Moving beyond “mitigation and adaptation”: examining climate change responses in New Zealand

Shona Louise Russell, Alison Greenaway, Fiona Carswell, Sean Weaver

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    5 Citations (Scopus)


    Despite the apparent failure of international negotiations and renewed criticism of the accuracy of climate science, responses to climate change continue in households, cities, fields, and meeting rooms. Notions of “doing something about”, or “taking action on” or “mitigating and adapting” to climate change inform practices of carbon trading, restoring native forests, constructing wind turbines, insulating houses, using energy efficient light bulbs, and lobbying politicians for more or less of these actions. These expressions of agency in relation to climate change provide the focus of our enquiry. We found that relationships or social networks linked through local government are building capabilities to respond to climate change. However, the framework of “mitigation–adaptation” will need to be supplemented by a more diverse suite of mental models for making sense of climate change. Use of appropriate languages, cultural reference points, and metaphors embedded in diverse histories of climates and change will assist actors in their networked climate change responses.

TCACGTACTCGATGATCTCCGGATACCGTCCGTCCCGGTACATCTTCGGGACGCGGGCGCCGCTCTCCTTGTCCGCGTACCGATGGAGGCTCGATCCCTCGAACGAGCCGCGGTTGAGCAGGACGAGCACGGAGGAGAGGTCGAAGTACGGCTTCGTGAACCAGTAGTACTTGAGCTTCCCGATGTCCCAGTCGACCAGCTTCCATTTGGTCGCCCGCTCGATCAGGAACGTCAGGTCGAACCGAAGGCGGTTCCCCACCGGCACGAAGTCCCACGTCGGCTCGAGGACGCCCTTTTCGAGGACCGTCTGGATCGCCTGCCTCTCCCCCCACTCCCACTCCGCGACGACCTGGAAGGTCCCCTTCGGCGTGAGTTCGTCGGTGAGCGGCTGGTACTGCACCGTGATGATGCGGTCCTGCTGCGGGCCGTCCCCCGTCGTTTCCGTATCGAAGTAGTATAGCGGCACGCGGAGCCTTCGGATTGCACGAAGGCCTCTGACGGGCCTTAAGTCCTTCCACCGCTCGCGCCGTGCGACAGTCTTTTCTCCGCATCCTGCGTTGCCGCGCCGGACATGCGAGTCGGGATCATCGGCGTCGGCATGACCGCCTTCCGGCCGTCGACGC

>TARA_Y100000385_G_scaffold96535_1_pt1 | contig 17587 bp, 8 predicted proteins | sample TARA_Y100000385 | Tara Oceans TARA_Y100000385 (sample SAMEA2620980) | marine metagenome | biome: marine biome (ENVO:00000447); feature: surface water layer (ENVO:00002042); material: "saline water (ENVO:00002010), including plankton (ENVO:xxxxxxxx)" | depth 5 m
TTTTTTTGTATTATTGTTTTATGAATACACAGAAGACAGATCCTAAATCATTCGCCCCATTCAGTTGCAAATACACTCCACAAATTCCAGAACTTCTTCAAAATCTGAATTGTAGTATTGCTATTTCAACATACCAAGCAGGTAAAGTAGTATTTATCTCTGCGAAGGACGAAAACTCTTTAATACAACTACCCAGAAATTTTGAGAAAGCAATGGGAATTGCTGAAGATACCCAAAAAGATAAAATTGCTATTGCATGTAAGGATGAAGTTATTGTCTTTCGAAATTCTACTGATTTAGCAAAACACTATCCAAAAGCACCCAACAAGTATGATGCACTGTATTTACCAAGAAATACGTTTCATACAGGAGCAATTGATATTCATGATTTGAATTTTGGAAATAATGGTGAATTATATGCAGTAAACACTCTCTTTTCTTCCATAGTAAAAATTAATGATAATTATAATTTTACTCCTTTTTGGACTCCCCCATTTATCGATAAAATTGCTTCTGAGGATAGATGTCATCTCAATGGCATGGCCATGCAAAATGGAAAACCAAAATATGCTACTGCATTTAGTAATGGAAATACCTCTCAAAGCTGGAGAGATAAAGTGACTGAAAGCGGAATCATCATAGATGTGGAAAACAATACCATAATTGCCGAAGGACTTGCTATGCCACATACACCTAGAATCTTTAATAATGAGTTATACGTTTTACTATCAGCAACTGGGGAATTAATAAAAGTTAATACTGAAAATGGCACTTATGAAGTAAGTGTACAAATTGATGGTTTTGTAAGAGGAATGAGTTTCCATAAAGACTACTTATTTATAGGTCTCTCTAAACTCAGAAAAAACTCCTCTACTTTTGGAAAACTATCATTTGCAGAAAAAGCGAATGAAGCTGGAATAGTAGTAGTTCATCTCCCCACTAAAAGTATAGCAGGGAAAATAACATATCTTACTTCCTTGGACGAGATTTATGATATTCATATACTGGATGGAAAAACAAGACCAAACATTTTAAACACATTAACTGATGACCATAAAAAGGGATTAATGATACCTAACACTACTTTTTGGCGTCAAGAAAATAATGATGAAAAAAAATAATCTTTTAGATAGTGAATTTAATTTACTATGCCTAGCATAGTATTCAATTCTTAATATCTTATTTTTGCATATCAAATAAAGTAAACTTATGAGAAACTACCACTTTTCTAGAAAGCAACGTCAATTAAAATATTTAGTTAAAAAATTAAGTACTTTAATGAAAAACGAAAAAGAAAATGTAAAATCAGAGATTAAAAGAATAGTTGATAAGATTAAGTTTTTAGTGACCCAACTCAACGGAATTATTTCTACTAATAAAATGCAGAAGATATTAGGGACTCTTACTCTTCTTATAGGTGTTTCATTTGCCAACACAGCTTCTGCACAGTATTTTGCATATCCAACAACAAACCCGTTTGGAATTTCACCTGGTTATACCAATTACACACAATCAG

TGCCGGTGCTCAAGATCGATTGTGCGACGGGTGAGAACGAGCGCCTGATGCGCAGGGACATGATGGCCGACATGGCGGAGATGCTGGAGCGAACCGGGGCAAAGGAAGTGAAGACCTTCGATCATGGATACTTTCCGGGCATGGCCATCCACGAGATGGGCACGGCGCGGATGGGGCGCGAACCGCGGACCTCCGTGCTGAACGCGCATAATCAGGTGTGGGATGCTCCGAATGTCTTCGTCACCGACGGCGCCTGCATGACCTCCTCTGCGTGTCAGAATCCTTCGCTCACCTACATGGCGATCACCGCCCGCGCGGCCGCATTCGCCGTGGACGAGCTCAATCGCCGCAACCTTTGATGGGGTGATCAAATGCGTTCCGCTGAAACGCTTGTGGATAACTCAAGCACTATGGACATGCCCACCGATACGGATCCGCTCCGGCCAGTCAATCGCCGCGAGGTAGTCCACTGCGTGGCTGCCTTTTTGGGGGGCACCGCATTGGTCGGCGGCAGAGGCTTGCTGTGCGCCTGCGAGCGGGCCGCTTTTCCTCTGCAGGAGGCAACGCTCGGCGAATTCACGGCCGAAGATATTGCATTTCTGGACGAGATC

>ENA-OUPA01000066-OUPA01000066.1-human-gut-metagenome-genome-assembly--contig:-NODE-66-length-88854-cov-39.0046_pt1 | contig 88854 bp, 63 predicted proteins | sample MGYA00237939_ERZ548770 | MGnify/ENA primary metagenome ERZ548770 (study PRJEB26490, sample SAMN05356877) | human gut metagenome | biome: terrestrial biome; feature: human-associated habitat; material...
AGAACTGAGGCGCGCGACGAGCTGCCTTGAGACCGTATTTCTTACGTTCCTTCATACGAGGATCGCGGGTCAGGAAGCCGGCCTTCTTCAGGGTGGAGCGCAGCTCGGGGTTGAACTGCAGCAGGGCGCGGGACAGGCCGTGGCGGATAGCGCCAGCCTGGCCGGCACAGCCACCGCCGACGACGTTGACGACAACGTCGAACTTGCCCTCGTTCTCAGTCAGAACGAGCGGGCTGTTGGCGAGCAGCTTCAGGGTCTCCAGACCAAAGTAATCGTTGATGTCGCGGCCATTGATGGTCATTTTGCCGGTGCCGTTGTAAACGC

Original languageEnglish
    Pages (from-to)1-19
    JournalLocal Environment: The International Journal of Justice and Sustainability
    Early online date14 Jun 2013
    Publication statusPublished - 2013


    • climate change, action, governance, New Zealand, social networks


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